The first time I saw Bernie Sanders in New Hampshire last year I was struck by the fact that he didn’t work the crowd either when he entered or left the hall. Nor did he describe the plight of any individual human being in his fiery remarks about income inequality. After seeing him in person five times, watching him countless times on TV and reviewing the speeches available on his campaign website, what seems clear is Sanders is strangely indifferent to real people.
Sanders was the keynote speaker at the NH AFL-CIO’s annual Labor Day breakfast last September. As I noted when I wrote about his appearance, “He entered through a back door going directly to the stage rather than enter from the front and walk through the audience. And rather than work the room, Sanders exited quickly after his remarks.”
It was the same story a few weeks later at the NH Democratic Party’s convention. While both Martin O’Malley and Hillary Clinton lingered after their speeches to shake hands and take photos, Sanders left immediately.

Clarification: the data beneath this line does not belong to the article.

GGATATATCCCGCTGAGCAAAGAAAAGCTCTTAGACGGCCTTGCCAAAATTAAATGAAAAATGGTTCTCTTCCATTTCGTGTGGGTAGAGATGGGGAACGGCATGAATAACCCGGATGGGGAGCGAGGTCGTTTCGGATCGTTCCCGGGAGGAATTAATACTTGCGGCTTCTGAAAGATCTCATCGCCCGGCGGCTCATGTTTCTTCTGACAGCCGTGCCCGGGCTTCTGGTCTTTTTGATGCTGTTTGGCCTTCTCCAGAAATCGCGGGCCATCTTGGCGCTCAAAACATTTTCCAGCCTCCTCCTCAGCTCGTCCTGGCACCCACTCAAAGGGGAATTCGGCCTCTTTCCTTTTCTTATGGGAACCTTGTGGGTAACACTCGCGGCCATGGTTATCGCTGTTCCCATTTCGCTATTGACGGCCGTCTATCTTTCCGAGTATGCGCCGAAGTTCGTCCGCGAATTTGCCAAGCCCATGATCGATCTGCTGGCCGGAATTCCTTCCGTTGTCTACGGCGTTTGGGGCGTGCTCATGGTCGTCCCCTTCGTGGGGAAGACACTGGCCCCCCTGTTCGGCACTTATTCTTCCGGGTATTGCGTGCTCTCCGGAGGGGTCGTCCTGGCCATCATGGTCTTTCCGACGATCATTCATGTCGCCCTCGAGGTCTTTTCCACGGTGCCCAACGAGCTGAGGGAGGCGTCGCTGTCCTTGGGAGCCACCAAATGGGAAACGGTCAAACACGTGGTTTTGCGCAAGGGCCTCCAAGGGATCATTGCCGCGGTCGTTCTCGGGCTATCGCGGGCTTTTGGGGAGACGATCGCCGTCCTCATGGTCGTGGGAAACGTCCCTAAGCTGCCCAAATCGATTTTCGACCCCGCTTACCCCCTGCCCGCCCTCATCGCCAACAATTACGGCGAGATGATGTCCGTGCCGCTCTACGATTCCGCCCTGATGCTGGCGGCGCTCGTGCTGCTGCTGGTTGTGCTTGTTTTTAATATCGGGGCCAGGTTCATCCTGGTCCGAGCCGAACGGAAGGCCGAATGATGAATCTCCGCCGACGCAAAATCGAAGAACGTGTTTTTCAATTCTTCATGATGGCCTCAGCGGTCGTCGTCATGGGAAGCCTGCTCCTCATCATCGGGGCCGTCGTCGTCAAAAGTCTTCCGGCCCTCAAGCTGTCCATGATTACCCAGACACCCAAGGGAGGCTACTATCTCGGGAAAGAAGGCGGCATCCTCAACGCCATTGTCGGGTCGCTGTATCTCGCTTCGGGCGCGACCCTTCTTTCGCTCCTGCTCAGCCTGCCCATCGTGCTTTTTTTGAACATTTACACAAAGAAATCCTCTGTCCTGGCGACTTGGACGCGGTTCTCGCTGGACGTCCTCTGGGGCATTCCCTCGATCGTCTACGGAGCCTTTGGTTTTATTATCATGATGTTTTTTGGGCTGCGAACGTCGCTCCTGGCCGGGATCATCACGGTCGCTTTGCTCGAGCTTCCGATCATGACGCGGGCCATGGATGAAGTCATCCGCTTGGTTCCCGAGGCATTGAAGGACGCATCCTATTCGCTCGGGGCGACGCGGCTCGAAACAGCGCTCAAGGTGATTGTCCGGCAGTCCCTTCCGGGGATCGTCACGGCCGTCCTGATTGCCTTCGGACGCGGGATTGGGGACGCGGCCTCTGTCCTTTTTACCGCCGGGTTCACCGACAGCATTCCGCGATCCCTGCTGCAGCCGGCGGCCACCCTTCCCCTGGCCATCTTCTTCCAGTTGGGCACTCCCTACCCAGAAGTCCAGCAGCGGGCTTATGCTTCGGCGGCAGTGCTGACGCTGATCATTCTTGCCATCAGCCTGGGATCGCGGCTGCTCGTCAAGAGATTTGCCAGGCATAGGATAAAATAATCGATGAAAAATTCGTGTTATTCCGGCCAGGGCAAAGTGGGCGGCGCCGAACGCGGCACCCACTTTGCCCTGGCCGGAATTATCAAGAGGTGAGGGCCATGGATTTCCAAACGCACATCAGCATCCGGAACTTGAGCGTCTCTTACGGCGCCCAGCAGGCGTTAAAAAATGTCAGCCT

At a town hall he held in Warner, NH, Sanders did shake hands for about five minutes. In contrast, at the Clinton and O’Malley events I’ve attended, these two stay and try to meet as many individuals as possible.
And while there is no question Sanders cares about humanity, the lives of individual humans do not appear to move him. If he has heard the stories of people struggling from low incomes, the heroin epidemic or college debt, they don’t make it into his speeches and TV interviews. His proposals and rhetoric are driven by data and theory, not the experiences of real people.
Earlier this week a woman broke down in tears at a Sanders event in Iowa while describing how hard it was to survive on the minimum wage. This emotional moment received a lot of media coverage. When she finished her remarks, Sanders noted that it takes courage to tell a story like hers. That’s all he said about her compelling story, and while she spoke, Sanders stayed fixed at his lectern, not even taking a step to get closer to this sobbing woman.
His message on the campaign trail is striking an emotional chord with the large crowds at his rallies, but the lives of the people in those crowds do not appear to strike an emotional chord within Bernie Sanders.
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